My Son on the Autism Spectrum Will Determine His Own Future


When Leo first received his autism spectrum diagnosis four years ago, I immersed myself in all things autism.

I clung to every story or inspirational video depicting individuals with autism who had “overcome” such immensely defying odds. One would be hard pressed not to draw some semblance of hope from their journeys.

I certainly did… and still do — albeit perhaps from a relative distance, now a days.

These stories are shared with increased frequency during the month of April. And I still draw hope, admiring their stories of strength, and in awe of their inspiring journeys.

Whether it be the Carly Fleischmann’s, Kerry Magro’s or Temple Grandin’s of the world — all of whom I adore and greatly admire — their stories have done an incredible service for the autism community. Not simply providing hope, but dispelling myths and stereotypes along the way.

I recently watched Carly Fleischmann on Stephen Colbert’s late night program, interviewing him with her familiar sharp wit, and marveling at her talent, courage and resiliency, as she showed the world she — and others on the spectrum — are capable of achieving their dreams.

So why are these stories now different?

There was a moment, very early on in Leo’s diagnosis, I unknowingly set expectations for my boy and for myself. Looking back, it’s as if autism was my “nemesis.” One I would do everything in my power to sufficiently ensure Leo was able to “overcome.”

My boy would one day soon speak, he would grow up to live a functionally independent life. He would be just like Temple Grandin, or Kerry Magro, or so many other incredible individual with autism, overcome challenges, and stereotypes. He would show everyone he was more than a diagnosis or a set of symptoms laid out on a piece of paper.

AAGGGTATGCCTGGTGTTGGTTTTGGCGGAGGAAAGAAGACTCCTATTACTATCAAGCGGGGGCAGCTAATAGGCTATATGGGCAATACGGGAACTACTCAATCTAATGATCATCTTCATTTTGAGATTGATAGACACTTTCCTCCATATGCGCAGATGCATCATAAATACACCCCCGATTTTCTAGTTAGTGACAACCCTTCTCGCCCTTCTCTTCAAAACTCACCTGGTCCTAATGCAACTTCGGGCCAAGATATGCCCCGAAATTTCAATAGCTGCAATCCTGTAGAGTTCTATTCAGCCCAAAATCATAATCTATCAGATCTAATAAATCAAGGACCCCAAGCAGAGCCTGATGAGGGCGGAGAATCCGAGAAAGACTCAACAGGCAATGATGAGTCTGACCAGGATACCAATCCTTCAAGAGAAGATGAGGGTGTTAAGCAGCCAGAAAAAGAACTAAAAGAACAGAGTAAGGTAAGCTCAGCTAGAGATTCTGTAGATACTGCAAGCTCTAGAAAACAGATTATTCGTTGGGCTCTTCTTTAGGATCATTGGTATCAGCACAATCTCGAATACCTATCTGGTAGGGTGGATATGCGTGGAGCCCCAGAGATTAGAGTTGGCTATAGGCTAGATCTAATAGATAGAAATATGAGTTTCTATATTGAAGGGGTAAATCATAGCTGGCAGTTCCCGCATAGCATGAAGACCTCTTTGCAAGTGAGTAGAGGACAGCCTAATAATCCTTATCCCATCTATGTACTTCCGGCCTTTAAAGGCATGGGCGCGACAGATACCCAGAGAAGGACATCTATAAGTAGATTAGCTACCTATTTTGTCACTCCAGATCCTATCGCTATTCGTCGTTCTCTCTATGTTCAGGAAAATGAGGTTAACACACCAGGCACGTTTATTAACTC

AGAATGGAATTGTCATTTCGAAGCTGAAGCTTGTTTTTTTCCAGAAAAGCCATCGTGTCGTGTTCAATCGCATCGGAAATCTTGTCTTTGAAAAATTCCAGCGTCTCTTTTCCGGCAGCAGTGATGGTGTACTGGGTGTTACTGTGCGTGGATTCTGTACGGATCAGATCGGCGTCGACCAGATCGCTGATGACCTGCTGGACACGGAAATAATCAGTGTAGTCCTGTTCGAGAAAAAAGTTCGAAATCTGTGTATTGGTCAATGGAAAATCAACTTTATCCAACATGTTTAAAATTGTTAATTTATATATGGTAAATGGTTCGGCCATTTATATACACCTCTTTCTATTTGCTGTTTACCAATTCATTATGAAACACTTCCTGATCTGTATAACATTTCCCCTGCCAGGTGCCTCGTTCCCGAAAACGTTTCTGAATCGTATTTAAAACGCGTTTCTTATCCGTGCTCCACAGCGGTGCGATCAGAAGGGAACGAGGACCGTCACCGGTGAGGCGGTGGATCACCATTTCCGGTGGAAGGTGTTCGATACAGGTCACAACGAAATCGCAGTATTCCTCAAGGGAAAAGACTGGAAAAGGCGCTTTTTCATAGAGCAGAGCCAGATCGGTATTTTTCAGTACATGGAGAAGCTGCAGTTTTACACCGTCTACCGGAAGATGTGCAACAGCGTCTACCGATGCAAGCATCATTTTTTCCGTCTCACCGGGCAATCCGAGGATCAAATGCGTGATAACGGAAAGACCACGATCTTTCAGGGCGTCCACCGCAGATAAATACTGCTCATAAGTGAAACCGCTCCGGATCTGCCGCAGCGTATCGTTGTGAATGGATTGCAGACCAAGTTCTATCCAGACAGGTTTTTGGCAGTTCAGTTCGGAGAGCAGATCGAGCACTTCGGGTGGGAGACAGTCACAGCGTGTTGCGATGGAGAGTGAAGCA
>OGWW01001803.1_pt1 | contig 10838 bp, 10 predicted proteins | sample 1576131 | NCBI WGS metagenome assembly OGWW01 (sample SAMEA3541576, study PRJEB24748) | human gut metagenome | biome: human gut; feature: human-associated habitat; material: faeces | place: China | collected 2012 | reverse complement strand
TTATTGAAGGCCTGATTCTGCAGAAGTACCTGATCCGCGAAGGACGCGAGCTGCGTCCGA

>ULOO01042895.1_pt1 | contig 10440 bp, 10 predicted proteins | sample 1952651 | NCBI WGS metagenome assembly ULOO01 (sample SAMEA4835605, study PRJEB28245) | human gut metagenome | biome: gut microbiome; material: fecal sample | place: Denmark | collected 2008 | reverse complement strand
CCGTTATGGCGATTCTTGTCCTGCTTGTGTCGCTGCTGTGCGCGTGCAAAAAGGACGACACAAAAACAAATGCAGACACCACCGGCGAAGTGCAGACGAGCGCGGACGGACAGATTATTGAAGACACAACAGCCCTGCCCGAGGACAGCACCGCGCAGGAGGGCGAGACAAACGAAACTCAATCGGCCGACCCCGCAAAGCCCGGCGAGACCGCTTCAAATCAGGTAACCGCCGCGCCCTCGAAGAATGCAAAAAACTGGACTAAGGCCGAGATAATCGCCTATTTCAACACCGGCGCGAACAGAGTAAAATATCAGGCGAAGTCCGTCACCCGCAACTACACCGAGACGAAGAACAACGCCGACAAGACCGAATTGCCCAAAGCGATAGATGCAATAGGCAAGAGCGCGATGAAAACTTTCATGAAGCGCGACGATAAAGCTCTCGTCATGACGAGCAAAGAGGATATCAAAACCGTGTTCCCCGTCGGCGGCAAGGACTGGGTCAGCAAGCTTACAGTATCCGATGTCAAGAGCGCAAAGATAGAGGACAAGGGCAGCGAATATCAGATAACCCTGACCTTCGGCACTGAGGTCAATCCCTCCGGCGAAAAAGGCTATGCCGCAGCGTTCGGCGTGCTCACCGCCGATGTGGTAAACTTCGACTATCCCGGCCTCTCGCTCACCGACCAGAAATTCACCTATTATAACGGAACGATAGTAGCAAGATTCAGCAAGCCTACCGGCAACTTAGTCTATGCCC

Four years have passed and while hopes and dreams for my boy still shine as vividly as the day he was born, the day he was diagnosed with autism — and each day sprinkled throughout — my expectations of what success and happiness mean for Leo have evolved tremendously, along with a deep and abiding sense of pride for everything he has accomplished thus far: the big, the “small”and every moment in between.

Four years since I heard the words, “Leo meets all the criteria for autism spectrum disorder,”and in many ways, the progress he has made has equally magnified the reality of the challenges he faces. Challenges he may always have to face in some way.

I used to pray that Leo would have the opportunity to live independently as an adult, as if this was somehow a true measure of happiness for my boy.

Seven years old is still too early to know with certainty where the future will take Leo as he grows into a man. The only true certainty, as I say so often, is that his future is still so uncertain in many respects.

The one certainty that exists above all others is that love will follow him wherever he goes. That is the one expectation I can rely on freely and without question.

He may not be the next Temple Grandin, or Carly because as parents of children with autism, we all are acutely aware that our children — regardless of the commonalities which may be embedded within autism — are individuals. The fact remains that no two individuals on the spectrum are the same, and they should always be afforded their own individuality.

Leo is unique, and special, hilariously funny and sweet. He is autistic, and I cannot define what happiness is or will be for him any more than a parent of a typically developing child can for theirs.

Leo is so much more than his diagnosis. He always has been, and doesn’t have to prove it for that to be true.

Without any doubt, Leo’s purpose in this world will never be defined or mitigated by my, or anyone else’s expectations for him.

Follow this journey at Life With Leo.


Find this story helpful? Share it with someone you care about.